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SUPPORT WITHIN REACH: Intellectually disabled people deserve to be heard and respected

The Justice Program’s annual report on sex crimes against people with intellectual disabilities shows that this population’s sexual assault rate is seven times higher than the rate of people without disabilities. Sexual assault of the intellectually disabled is an epidemic.

Marcy Webber Support Within Reach.jpg
Marcy Webber is a Cass County sexual violence services coordinator at Support Within Reach.
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The American Association on Intellectual and Developmental Disabilities defines intellectual disability as a condition characterized by significant limitations in both intellectual functioning and adaptive behavior that originates before the age of 22. Minnesota law defines sexual assault as any sexual contact without a person’s consent.

By reading these two definitions one can see why sexual assault in this vulnerable population can be so devastating. In January 2018 National Public Radio presented a program called “Abused and Betrayed.”

The Justice Program’s annual report on sex crimes against people with intellectual disabilities shows that this population’s sexual assault rate is seven times higher than the rate of people without disabilities. Sexual assault of the intellectually disabled is an epidemic.

In most cases, sexual violence against this vulnerable population goes unrecognized, unprosecuted and unpunished. This leaves the perpetrator free to abuse again. Sexual assault in institutions and group homes may be even higher. Many disabled people can’t speak. They are taught to be compliant and they would not be seen as credible witnesses. Basically, they are the perfect victims.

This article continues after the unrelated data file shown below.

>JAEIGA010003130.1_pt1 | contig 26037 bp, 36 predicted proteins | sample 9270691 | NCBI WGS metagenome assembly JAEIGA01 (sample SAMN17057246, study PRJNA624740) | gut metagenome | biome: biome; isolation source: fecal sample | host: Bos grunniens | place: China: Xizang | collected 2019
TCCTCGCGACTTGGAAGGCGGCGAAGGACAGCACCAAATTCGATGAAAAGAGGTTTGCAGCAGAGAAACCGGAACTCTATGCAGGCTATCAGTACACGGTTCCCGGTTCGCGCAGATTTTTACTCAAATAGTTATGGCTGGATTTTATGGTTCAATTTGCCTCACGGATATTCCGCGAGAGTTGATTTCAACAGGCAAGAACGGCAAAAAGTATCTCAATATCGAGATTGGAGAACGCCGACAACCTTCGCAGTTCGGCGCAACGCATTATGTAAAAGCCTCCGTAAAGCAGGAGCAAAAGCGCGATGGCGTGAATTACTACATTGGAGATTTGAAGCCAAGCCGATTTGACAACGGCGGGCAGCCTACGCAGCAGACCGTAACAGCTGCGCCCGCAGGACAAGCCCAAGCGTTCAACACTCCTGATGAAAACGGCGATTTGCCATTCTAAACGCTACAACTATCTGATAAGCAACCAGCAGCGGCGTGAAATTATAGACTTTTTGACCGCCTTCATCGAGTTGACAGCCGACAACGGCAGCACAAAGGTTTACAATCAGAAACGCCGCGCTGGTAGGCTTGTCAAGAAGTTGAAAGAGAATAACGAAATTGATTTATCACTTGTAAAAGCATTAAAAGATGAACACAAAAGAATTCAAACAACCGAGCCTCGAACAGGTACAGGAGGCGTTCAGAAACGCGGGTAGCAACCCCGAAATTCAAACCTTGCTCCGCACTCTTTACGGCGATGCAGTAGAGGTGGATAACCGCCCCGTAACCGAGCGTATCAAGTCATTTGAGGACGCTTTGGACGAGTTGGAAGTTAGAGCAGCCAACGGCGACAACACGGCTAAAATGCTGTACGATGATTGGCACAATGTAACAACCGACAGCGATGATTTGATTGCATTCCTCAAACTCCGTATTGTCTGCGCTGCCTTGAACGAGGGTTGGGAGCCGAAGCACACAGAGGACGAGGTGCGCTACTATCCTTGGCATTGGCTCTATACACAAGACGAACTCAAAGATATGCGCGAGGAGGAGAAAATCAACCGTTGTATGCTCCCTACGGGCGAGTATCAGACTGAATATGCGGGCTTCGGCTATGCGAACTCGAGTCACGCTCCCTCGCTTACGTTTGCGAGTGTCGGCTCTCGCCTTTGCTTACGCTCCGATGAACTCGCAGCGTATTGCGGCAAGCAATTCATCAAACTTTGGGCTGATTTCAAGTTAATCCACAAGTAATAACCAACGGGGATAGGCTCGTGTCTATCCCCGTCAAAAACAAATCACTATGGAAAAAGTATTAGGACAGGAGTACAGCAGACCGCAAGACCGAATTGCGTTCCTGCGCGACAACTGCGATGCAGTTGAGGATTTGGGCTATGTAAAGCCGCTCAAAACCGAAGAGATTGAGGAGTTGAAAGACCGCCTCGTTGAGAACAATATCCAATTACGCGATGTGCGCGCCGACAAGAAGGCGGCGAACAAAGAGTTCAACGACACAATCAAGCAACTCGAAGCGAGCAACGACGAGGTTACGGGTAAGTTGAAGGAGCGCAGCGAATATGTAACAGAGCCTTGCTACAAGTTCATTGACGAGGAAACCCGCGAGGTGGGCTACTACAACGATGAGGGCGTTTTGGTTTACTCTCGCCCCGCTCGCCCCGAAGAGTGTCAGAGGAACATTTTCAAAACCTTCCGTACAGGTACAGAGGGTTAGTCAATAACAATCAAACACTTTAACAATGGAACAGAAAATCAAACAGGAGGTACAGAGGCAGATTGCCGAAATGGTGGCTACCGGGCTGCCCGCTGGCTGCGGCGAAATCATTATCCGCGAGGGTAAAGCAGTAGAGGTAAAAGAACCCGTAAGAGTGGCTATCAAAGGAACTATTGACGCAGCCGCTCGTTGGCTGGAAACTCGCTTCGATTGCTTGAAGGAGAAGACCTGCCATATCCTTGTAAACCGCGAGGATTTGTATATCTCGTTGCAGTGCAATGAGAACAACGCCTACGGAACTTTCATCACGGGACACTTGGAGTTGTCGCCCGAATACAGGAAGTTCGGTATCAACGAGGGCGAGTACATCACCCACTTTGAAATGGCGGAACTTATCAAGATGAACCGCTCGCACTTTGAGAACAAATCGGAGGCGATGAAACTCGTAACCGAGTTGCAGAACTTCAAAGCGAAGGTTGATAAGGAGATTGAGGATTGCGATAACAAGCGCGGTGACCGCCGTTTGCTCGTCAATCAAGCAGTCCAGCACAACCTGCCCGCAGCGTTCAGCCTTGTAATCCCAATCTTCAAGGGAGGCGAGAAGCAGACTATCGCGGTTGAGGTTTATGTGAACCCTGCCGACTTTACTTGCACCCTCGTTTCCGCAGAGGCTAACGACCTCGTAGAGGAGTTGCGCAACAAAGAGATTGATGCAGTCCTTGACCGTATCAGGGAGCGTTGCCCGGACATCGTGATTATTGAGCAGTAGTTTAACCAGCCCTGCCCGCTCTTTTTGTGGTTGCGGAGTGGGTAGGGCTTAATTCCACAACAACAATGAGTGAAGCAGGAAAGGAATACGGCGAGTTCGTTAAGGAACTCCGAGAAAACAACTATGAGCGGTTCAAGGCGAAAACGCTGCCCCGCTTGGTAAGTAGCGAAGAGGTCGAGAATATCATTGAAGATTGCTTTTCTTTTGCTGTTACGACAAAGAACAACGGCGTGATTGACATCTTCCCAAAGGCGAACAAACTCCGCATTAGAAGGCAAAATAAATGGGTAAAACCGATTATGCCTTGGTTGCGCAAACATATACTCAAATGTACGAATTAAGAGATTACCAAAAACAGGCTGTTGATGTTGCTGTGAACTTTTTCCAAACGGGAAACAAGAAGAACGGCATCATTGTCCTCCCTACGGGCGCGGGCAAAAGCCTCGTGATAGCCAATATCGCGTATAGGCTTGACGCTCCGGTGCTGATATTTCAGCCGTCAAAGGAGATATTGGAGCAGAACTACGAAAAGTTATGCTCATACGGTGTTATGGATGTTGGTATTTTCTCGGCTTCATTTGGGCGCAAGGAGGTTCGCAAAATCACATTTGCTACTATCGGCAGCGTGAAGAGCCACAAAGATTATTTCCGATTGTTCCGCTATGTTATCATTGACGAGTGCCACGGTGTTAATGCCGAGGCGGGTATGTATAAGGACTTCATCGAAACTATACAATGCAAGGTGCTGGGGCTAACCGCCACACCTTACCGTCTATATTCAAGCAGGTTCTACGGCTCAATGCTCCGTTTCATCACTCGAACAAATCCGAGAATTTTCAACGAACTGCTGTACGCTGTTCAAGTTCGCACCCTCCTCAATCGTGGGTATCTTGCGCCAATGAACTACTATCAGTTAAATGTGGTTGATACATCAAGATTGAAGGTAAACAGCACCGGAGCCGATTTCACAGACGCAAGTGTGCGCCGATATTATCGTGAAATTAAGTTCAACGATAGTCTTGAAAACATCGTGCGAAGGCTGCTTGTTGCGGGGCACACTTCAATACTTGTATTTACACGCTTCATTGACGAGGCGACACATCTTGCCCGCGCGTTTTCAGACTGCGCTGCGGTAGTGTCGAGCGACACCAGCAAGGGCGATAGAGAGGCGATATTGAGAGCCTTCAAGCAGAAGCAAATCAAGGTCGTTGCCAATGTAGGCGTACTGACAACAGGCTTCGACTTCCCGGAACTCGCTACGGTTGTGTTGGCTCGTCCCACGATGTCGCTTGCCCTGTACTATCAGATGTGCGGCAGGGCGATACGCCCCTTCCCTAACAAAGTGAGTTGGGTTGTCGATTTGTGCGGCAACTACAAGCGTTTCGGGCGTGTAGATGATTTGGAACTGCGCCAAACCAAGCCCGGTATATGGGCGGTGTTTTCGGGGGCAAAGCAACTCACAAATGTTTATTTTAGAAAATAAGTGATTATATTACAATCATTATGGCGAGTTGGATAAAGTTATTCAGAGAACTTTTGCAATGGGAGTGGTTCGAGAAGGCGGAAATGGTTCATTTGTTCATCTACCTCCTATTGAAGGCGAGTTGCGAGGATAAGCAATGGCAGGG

It is not unusual that when a victim tells someone about the assault, they’re not believed. “She couldn’t have been raped.” “Who would want to rape him?” “She doesn’t even know what sex is.” “He doesn’t know the difference.” “He just makes stuff up.” “She lies all the time.” These statements highlight the fallacy of sexual assault. Sexual assault is not about sex, it’s about violence.

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Unfortunately, 96% of this population is assaulted by someone they know and trust. Some of the dynamics of this type of perpetration include lack of education, lack of power, dependency, feelings of love and loyalty for the perpetrator, lack of equality and societal myths.

Recommendations for change include raising awareness of the epidemic, changing societal perceptions, more sex education for adults with intellectual disabilities and a national registry of abusive caregivers.

Thankfully, a movement was started to empower people with intellectual disabilities. In 2012 the VERA Institute of Justice brought together a group of self-advocates to address the epidemic of violence and abuse of people with intellectual disabilities.

By definition, a self-advocate is someone who has learned to speak up for themselves and the things that are important to them. They can ask for what they need and want.

Authentic involvement of self-advocates requires that they are involved in meaningful ways. They are allowed to make decisions, have the opportunity to learn leadership skills, see change and progress as a result of their contributions — and have ownership and control in decision-making processes.

Intellectually disabled people have the right to have their voices heard and be respected, valued and trusted. To help in the process there are allies who stand beside the self-advocates, not in front of them. The phrase “Nothing about us without us,” indicates the person’s right to make their own decisions.

Disability justice takes the rights of the intellectually disabled further. It is a multi-issue, political understanding of disability and ableism in which people are valued for their humanity, regardless of their ability to contribute to society. There is celebration, not just tolerance of neurodiversity and quality of life is defined by the individual themselves.

If you or someone you know is struggling with sexual violence, please contact Support Within Reach at (218) 547-4892 or (800) 708-2727.

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Marcy Webber is a Cass County sexual violence services coordinator at Support Within Reach.

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